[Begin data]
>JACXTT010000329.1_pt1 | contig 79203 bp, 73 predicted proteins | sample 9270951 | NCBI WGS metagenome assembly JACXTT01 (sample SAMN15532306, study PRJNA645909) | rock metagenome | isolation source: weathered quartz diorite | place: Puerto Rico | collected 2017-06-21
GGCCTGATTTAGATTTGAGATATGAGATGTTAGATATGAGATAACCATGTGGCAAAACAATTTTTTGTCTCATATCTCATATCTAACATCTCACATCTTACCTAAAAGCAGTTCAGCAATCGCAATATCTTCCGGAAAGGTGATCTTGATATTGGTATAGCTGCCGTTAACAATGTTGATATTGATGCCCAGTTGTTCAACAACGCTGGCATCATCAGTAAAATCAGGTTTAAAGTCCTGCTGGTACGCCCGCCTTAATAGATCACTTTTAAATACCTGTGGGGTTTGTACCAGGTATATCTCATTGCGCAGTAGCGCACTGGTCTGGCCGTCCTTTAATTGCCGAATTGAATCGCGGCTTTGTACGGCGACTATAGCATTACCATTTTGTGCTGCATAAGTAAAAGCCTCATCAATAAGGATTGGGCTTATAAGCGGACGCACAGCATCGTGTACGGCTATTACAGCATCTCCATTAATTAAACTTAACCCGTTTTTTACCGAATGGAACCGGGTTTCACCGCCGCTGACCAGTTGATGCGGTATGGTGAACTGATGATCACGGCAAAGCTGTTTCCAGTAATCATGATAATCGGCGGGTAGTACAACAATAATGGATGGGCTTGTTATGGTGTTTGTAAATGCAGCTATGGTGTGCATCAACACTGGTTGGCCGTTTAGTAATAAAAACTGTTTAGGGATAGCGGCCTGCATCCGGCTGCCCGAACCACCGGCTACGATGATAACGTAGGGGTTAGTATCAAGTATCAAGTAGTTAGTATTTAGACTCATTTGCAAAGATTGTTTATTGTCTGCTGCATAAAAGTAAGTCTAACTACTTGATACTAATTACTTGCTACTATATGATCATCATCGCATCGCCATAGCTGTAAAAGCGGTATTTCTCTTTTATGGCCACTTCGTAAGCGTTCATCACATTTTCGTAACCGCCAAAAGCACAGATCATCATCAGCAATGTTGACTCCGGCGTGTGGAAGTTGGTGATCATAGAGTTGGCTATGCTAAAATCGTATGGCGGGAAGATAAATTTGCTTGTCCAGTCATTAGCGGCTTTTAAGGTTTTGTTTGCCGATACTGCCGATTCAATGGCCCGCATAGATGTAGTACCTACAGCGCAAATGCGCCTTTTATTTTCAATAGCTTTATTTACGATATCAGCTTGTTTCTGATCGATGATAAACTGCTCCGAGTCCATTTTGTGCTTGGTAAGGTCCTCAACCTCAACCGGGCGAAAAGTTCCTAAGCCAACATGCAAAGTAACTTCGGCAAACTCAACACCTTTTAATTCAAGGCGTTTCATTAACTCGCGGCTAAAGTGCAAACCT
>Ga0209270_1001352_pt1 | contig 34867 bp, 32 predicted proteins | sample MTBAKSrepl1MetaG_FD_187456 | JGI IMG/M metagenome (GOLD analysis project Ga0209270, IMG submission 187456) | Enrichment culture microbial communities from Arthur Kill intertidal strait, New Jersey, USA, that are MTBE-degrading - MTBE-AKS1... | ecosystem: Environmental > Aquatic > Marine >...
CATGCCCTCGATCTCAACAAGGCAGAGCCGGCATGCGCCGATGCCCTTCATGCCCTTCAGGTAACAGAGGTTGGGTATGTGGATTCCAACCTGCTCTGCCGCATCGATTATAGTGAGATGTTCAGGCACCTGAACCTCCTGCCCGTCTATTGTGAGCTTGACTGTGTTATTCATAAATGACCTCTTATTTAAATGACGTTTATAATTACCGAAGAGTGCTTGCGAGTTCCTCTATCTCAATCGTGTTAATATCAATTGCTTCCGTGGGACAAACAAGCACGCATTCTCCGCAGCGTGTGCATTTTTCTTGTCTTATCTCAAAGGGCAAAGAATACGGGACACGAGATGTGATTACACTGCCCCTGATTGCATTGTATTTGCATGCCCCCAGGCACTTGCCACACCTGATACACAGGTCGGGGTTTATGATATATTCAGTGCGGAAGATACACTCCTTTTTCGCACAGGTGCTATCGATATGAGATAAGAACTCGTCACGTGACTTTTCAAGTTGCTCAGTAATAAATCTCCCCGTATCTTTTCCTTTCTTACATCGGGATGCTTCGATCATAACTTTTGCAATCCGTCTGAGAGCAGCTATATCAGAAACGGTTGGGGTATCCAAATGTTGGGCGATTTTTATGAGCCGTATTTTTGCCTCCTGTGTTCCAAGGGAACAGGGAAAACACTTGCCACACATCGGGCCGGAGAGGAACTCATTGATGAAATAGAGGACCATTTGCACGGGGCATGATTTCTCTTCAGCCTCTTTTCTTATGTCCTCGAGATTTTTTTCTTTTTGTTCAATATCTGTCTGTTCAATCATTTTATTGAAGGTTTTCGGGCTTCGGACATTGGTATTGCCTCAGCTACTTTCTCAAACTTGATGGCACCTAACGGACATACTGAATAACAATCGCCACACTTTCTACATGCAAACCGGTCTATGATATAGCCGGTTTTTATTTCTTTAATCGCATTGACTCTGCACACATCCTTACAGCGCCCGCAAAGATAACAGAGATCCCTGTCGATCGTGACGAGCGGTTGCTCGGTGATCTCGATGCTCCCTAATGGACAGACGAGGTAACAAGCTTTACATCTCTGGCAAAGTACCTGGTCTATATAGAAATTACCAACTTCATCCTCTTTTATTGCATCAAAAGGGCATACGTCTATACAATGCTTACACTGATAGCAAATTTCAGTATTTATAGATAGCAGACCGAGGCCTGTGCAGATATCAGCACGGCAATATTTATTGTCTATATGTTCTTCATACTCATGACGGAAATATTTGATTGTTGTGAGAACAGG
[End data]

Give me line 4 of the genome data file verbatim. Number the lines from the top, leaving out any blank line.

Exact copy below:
CATGCCCTCGATCTCAACAAGGCAGAGCCGGCATGCGCCGATGCCCTTCATGCCCTTCAGGTAACAGAGGTTGGGTATGTGGATTCCAACCTGCTCTGCCGCATCGATTATAGTGAGATGTTCAGGCACCTGAACCTCCTGCCCGTCTATTGTGAGCTTGACTGTGTTATTCATAAATGACCTCTTATTTAAATGACGTTTATAATTACCGAAGAGTGCTTGCGAGTTCCTCTATCTCAATCGTGTTAATATCAATTGCTTCCGTGGGACAAACAAGCACGCATTCTCCGCAGCGTGTGCATTTTTCTTGTCTTATCTCAAAGGGCAAAGAATACGGGACACGAGATGTGATTACACTGCCCCTGATTGCATTGTATTTGCATGCCCCCAGGCACTTGCCACACCTGATACACAGGTCGGGGTTTATGATATATTCAGTGCGGAAGATACACTCCTTTTTCGCACAGGTGCTATCGATATGAGATAAGAACTCGTCACGTGACTTTTCAAGTTGCTCAGTAATAAATCTCCCCGTATCTTTTCCTTTCTTACATCGGGATGCTTCGATCATAACTTTTGCAATCCGTCTGAGAGCAGCTATATCAGAAACGGTTGGGGTATCCAAATGTTGGGCGATTTTTATGAGCCGTATTTTTGCCTCCTGTGTTCCAAGGGAACAGGGAAAACACTTGCCACACATCGGGCCGGAGAGGAACTCATTGATGAAATAGAGGACCATTTGCACGGGGCATGATTTCTCTTCAGCCTCTTTTCTTATGTCCTCGAGATTTTTTTCTTTTTGTTCAATATCTGTCTGTTCAATCATTTTATTGAAGGTTTTCGGGCTTCGGACATTGGTATTGCCTCAGCTACTTTCTCAAACTTGATGGCACCTAACGGACATACTGAATAACAATCGCCACACTTTCTACATGCAAACCGGTCTATGATATAGCCGGTTTTTATTTCTTTAATCGCATTGACTCTGCACACATCCTTACAGCGCCCGCAAAGATAACAGAGATCCCTGTCGATCGTGACGAGCGGTTGCTCGGTGATCTCGATGCTCCCTAATGGACAGACGAGGTAACAAGCTTTACATCTCTGGCAAAGTACCTGGTCTATATAGAAATTACCAACTTCATCCTCTTTTATTGCATCAAAAGGGCATACGTCTATACAATGCTTACACTGATAGCAAATTTCAGTATTTATAGATAGCAGACCGAGGCCTGTGCAGATATCAGCACGGCAATATTTATTGTCTATATGTTCTTCATACTCATGACGGAAATATTTGATTGTTGTGAGAACAGG